By Dan Plouffe
If you’re a basketball player, hitting 6 out of every 10 shots gives you an excellent field goal percentage. If you’re a baseball player, a .600 batting average would be absolutely phenomenal. Now, if you’re an alpine ski racer? Winning 6 out of 10 races is pretty much unfathomable, unless you’re Andreea Nicolici.
The Camp Fortune athlete from Ottawa has been on absolute tear since the calendar turned to 2023, with FIS race wins in Ontario, Quebec and the Eastern U.S.
“They were my first wins ever, so I was very excited,” highlights the 18-year-old. “I was happy I could finally do it, because it’s been a few years of just second, second, second, second.”
Last season, Nicolici placed second on five occasions – an almost comical number of runner-up performances given that each of those races had between 62 and 107 entrants.
“It was still very exciting for me,” she underlines. “But I just wanted to take that last step. Even now, I don’t feel satisfied. I just look forward and try to get the next level.”
Nicolici got her start in the sport when her parents taught her how to ski while holding her between their legs at Camp Fortune. They were both recreational skiers, but when friends of theirs enrolled their kids in a Nancy Greene ski racing program, they figured Nicolici may as well try it too.
“My parents were trying to put me in as many sports as possible to keep me active and they put me in skiing and it clicked,” recounts Nicolici, who also participates in soccer, mountain biking and running.
Nicolici made way onto the National Capital Outaouais Ski Team and now Team Quebec. After her strong 2021-2022 season, she decided to take a year off from her studies and make skiing her primary focus.
“I really enjoy that,” signals the Glebe Collegiate Institute grad. “I’m the kind of person who likes to devote everything to a single thing. Honestly a little too much – I have to find little hobbies here and there to remind myself that there are other things that exist outside of skiing.”
Nevertheless, it’s a little more relaxed approach that’s fuelled Nicolici’s rise to new heights, she notes. She’s now less focused on her results and the performances of other skiers.
“I’m finding what works for me personally,” Nicolici explains. “I tell myself on race day that I’m not here to race. I’m here to do the work to unlock new skills under the pressure.”
All downhill from here
Once Nicolici broke through for her first win on Jan. 3 at Mount St. Louis Moonstone near Orillia, ON, she’s returned to the top step of the podium over and over again. She earned her second Ontario Cup victory the next day at Moonstone, and then made it three in a row with a Quebec Super Series win on Jan. 28 at Mont Ste Marie, followed by a fourth-place finish.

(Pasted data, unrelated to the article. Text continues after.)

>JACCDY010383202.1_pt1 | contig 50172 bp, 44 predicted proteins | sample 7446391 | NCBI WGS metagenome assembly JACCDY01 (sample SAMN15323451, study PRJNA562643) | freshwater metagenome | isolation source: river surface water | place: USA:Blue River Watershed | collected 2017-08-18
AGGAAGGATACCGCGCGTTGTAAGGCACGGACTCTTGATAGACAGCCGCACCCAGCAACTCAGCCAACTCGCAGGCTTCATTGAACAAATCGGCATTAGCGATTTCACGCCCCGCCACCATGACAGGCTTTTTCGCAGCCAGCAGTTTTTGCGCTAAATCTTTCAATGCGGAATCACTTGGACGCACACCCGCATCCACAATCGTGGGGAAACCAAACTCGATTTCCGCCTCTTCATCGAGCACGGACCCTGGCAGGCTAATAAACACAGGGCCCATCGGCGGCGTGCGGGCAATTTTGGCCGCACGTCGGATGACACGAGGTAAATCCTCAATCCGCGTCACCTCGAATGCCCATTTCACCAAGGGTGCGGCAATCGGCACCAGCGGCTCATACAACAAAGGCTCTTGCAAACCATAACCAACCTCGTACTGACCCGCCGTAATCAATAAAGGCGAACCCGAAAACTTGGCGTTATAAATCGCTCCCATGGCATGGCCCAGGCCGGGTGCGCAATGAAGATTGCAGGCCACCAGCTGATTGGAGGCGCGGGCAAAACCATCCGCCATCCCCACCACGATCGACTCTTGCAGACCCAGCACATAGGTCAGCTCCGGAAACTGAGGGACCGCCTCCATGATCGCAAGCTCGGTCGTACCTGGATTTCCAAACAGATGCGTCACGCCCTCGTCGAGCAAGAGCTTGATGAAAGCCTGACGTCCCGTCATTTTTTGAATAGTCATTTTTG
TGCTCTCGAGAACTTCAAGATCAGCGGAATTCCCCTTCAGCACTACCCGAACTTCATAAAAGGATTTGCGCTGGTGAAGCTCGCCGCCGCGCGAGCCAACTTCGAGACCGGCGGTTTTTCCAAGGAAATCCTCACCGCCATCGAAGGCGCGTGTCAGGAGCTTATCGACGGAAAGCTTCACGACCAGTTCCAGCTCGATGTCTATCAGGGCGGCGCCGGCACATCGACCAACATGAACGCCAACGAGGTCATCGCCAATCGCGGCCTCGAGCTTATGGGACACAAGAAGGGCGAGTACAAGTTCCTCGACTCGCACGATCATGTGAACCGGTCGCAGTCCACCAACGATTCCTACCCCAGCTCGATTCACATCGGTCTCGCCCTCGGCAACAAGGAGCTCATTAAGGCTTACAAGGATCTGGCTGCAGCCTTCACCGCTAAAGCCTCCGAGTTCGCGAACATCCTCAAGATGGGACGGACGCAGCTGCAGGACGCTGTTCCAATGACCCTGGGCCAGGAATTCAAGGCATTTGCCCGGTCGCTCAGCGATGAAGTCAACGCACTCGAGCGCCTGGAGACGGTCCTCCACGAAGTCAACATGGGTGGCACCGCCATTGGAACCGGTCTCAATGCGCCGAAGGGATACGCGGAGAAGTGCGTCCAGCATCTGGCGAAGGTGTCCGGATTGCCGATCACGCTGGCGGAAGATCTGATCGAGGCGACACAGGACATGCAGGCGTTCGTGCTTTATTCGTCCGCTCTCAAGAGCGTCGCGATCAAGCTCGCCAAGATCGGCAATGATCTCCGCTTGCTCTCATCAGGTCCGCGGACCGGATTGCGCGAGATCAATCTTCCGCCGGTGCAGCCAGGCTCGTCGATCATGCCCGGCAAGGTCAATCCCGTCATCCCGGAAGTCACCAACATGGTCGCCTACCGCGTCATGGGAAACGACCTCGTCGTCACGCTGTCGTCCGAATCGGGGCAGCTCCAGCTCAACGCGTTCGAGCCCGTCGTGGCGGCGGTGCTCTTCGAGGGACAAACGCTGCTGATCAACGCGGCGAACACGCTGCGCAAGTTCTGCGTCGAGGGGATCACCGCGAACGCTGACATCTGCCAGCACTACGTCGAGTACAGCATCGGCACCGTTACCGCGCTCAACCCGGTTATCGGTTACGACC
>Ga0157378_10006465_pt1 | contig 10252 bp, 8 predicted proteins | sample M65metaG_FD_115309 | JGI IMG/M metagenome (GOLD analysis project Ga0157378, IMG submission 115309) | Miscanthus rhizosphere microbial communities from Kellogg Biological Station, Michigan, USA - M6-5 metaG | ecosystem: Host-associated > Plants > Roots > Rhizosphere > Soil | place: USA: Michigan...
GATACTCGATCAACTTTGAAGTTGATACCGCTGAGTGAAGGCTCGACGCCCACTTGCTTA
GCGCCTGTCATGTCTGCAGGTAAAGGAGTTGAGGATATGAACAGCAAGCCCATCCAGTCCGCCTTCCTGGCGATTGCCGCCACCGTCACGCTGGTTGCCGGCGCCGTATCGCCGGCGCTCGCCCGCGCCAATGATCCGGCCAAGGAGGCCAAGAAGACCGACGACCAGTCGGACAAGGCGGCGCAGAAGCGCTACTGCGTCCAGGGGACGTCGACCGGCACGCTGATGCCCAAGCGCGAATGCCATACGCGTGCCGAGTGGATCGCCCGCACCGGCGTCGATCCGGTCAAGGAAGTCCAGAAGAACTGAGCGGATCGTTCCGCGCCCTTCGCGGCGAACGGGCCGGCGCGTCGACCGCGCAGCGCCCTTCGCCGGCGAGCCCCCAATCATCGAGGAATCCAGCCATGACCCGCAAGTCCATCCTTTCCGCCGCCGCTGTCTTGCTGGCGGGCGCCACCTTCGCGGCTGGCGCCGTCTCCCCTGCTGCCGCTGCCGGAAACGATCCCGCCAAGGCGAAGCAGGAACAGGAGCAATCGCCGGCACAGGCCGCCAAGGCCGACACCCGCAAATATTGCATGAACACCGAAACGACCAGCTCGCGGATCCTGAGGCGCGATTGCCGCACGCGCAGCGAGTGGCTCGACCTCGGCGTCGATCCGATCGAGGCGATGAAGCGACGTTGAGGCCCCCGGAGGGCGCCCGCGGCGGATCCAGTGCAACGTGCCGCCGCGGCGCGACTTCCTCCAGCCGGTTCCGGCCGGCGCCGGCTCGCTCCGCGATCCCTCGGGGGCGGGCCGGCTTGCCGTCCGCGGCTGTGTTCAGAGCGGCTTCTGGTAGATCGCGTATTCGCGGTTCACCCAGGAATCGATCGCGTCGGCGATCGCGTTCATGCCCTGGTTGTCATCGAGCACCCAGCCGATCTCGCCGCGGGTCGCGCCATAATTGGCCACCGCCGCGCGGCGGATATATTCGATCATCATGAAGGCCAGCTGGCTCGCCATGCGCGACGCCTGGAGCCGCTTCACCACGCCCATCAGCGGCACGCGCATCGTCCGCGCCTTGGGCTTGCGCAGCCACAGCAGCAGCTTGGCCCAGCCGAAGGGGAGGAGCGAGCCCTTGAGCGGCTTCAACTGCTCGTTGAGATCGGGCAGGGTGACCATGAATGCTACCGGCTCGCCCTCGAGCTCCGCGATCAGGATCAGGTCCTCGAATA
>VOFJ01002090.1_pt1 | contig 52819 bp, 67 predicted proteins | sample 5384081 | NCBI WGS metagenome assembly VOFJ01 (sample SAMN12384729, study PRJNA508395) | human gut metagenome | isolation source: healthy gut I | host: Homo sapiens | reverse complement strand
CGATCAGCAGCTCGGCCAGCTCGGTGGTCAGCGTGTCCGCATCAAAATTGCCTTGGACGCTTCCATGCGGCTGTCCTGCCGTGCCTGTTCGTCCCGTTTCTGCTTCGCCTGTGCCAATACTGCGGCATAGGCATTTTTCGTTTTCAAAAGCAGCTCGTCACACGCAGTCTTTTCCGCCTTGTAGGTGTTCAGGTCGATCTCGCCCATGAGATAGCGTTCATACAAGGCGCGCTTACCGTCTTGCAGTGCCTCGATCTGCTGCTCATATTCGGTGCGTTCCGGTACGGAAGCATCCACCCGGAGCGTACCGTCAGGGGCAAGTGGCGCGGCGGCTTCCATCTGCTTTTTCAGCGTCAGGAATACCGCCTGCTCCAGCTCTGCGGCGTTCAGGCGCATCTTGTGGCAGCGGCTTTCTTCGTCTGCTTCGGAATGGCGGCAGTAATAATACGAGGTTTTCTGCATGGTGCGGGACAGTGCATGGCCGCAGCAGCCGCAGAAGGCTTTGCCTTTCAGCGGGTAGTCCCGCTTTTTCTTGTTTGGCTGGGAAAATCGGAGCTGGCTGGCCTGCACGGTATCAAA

Racing at home at Camp Fortune, Nicolici did not finish the first event on Jan. 30, then came back to win the next day.
In four Eastern Cup races from Feb. 7-10 at Burke Mountain in Vermont, Nicolici won two races, finished second in another and had one DNF.
After this season, Nicolici says she may jump into international skiing if the opportunity is there, or join an NCAA program.
“I want to get on the national team, but first, I need to start crushing Nor-Ams – that’s the first step,” indicates Nicolici, who made her North American Cup circuit debut in February 2022, placing 37th, 23rd and 27th at a trio of races near Collingwood, ON.
Nor-Am Cups coming to Camp Fortune & Mont Ste-Marie on Feb. 23-24
Nicolici will soon have the opportunity to compete in a Nor-Am Cup event on her home hill. Camp Fortune and Mont Ste-Marie are set to host men’s and women’s slalom and giant slalom races on back-to-back days next week.
Featuring skiers Canada and USA as well as a half-dozen European countries, the continental circuit provides an opportunity for rising racers to qualify for World Cup events.
Nor-Ams are a higher level than her usual races, but Nicolici will be on the same slalom course where she just won by 1.29 seconds in a two-run combined time of 1:32.64 – a considerable margin in alpine skiing.
“This is a unique opportunity for local racers to race on the terrain they have grown up with against international competitors,” Fortune Nor-Am race chief Philippe Richer says by email, noting it’s also a great chance to showcase the hill and the fantastic local volunteers involved in the sport.
“They will also be cheered and supported by their own crowd,” he adds. “It is a dream come true for local athletes to dive into the world stage of ski racing on their own hill where they learned to ski.”
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